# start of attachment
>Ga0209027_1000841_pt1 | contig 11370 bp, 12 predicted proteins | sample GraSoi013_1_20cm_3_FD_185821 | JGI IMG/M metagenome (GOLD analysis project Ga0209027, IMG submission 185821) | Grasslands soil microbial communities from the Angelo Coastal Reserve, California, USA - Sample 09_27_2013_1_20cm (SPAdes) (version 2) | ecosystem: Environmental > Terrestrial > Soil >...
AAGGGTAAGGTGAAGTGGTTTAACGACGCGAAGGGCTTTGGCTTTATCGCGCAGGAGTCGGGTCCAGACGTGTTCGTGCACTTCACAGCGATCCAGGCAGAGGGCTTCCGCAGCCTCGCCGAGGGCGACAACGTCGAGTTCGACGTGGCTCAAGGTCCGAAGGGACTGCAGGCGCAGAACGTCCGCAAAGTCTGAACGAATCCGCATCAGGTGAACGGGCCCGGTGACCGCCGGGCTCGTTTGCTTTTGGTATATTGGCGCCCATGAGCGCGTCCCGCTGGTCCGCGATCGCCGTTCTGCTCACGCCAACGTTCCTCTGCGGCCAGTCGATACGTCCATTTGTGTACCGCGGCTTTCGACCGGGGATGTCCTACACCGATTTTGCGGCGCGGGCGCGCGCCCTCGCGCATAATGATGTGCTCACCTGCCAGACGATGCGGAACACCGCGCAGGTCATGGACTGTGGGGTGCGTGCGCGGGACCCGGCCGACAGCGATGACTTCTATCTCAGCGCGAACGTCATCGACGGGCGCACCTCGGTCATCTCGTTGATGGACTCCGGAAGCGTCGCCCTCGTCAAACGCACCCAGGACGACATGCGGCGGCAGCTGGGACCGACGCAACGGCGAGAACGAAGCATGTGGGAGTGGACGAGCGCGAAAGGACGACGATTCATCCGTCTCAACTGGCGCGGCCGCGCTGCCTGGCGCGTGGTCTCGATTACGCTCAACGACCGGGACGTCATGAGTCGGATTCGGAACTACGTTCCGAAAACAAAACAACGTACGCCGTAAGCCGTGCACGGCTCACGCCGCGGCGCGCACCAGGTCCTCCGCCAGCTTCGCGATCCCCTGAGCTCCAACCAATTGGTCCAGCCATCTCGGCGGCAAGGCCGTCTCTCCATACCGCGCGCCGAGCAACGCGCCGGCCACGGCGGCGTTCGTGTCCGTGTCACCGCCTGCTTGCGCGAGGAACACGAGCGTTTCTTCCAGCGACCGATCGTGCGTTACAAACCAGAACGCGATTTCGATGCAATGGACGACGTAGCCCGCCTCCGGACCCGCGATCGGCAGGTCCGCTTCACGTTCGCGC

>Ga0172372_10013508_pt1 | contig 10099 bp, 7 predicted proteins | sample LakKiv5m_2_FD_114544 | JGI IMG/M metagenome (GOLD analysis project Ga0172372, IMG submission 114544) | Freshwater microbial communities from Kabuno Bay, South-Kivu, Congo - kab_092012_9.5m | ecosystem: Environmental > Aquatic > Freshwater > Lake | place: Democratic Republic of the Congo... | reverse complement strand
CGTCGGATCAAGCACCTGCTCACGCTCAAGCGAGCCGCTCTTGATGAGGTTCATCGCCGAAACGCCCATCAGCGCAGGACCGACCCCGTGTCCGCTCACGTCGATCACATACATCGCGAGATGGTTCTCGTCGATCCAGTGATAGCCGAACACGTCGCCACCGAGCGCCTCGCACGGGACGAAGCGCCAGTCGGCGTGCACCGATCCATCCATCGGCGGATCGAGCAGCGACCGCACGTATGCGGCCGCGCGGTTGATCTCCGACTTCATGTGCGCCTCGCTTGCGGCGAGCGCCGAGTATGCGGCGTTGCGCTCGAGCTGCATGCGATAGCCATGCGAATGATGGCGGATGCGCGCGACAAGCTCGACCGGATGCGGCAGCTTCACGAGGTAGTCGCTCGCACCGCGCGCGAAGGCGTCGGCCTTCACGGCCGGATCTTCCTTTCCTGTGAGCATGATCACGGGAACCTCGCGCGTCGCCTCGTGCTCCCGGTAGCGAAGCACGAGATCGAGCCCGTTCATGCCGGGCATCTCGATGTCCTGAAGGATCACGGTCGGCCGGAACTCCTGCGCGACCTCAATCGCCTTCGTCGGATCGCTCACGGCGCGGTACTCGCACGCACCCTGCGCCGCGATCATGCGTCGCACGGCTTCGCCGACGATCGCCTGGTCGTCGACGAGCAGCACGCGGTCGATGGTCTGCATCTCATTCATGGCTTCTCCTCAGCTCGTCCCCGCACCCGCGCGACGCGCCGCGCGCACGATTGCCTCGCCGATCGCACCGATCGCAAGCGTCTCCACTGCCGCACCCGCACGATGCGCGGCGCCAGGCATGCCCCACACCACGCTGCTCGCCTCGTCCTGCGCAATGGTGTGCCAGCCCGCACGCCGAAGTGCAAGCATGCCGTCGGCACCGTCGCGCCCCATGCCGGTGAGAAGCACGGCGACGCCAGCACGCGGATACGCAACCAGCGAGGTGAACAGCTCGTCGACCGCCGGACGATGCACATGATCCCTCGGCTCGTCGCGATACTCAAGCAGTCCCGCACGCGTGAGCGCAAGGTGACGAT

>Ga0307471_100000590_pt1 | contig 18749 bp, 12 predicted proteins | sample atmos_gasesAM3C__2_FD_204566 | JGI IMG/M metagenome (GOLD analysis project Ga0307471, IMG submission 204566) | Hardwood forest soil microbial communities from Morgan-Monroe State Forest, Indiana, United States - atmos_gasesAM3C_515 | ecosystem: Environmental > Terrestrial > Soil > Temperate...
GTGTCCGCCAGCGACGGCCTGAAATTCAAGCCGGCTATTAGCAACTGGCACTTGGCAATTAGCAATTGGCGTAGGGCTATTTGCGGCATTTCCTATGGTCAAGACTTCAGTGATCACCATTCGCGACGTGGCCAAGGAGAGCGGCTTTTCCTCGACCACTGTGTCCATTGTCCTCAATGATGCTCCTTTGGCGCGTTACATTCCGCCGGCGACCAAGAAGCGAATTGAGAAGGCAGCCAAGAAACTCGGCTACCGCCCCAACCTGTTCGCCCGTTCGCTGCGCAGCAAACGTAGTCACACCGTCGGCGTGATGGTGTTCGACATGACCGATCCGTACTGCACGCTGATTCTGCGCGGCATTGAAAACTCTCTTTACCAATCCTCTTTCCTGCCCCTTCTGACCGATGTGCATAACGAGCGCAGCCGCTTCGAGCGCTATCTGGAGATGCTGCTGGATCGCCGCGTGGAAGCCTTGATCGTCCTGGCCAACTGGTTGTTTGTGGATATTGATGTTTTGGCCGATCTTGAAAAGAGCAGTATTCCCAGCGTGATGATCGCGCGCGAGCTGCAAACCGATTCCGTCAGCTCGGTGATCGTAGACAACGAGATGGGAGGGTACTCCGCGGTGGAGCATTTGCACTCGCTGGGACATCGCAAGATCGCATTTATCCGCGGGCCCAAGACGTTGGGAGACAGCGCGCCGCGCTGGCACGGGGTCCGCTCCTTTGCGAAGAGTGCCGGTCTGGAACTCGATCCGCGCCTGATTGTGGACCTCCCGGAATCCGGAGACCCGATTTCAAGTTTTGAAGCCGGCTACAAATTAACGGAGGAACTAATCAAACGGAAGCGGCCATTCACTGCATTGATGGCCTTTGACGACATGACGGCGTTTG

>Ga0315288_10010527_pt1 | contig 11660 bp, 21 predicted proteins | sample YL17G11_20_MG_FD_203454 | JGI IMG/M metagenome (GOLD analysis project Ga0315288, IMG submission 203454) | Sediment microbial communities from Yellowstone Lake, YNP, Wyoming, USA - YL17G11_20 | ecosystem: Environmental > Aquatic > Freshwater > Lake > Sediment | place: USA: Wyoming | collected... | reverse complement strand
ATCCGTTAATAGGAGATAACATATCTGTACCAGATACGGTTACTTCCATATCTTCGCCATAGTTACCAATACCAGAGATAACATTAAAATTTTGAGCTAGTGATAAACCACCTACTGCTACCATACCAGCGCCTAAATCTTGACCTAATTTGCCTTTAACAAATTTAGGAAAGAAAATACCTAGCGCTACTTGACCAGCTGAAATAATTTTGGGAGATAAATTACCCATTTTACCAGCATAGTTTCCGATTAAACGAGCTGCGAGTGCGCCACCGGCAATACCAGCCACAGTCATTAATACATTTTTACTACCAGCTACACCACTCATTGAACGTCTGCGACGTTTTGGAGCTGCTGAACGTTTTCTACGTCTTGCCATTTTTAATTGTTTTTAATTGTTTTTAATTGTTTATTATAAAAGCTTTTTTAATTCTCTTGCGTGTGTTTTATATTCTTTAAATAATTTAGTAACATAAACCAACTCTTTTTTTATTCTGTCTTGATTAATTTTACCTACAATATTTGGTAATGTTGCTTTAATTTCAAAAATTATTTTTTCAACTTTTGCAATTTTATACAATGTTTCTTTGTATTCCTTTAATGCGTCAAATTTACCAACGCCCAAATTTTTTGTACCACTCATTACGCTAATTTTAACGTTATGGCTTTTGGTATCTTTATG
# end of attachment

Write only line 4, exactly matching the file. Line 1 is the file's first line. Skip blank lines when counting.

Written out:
CGTCGGATCAAGCACCTGCTCACGCTCAAGCGAGCCGCTCTTGATGAGGTTCATCGCCGAAACGCCCATCAGCGCAGGACCGACCCCGTGTCCGCTCACGTCGATCACATACATCGCGAGATGGTTCTCGTCGATCCAGTGATAGCCGAACACGTCGCCACCGAGCGCCTCGCACGGGACGAAGCGCCAGTCGGCGTGCACCGATCCATCCATCGGCGGATCGAGCAGCGACCGCACGTATGCGGCCGCGCGGTTGATCTCCGACTTCATGTGCGCCTCGCTTGCGGCGAGCGCCGAGTATGCGGCGTTGCGCTCGAGCTGCATGCGATAGCCATGCGAATGATGGCGGATGCGCGCGACAAGCTCGACCGGATGCGGCAGCTTCACGAGGTAGTCGCTCGCACCGCGCGCGAAGGCGTCGGCCTTCACGGCCGGATCTTCCTTTCCTGTGAGCATGATCACGGGAACCTCGCGCGTCGCCTCGTGCTCCCGGTAGCGAAGCACGAGATCGAGCCCGTTCATGCCGGGCATCTCGATGTCCTGAAGGATCACGGTCGGCCGGAACTCCTGCGCGACCTCAATCGCCTTCGTCGGATCGCTCACGGCGCGGTACTCGCACGCACCCTGCGCCGCGATCATGCGTCGCACGGCTTCGCCGACGATCGCCTGGTCGTCGACGAGCAGCACGCGGTCGATGGTCTGCATCTCATTCATGGCTTCTCCTCAGCTCGTCCCCGCACCCGCGCGACGCGCCGCGCGCACGATTGCCTCGCCGATCGCACCGATCGCAAGCGTCTCCACTGCCGCACCCGCACGATGCGCGGCGCCAGGCATGCCCCACACCACGCTGCTCGCCTCGTCCTGCGCAATGGTGTGCCAGCCCGCACGCCGAAGTGCAAGCATGCCGTCGGCACCGTCGCGCCCCATGCCGGTGAGAAGCACGGCGACGCCAGCACGCGGATACGCAACCAGCGAGGTGAACAGCTCGTCGACCGCCGGACGATGCACATGATCCCTCGGCTCGTCGCGATACTCAAGCAGTCCCGCACGCGTGAGCGCAAGGTGACGAT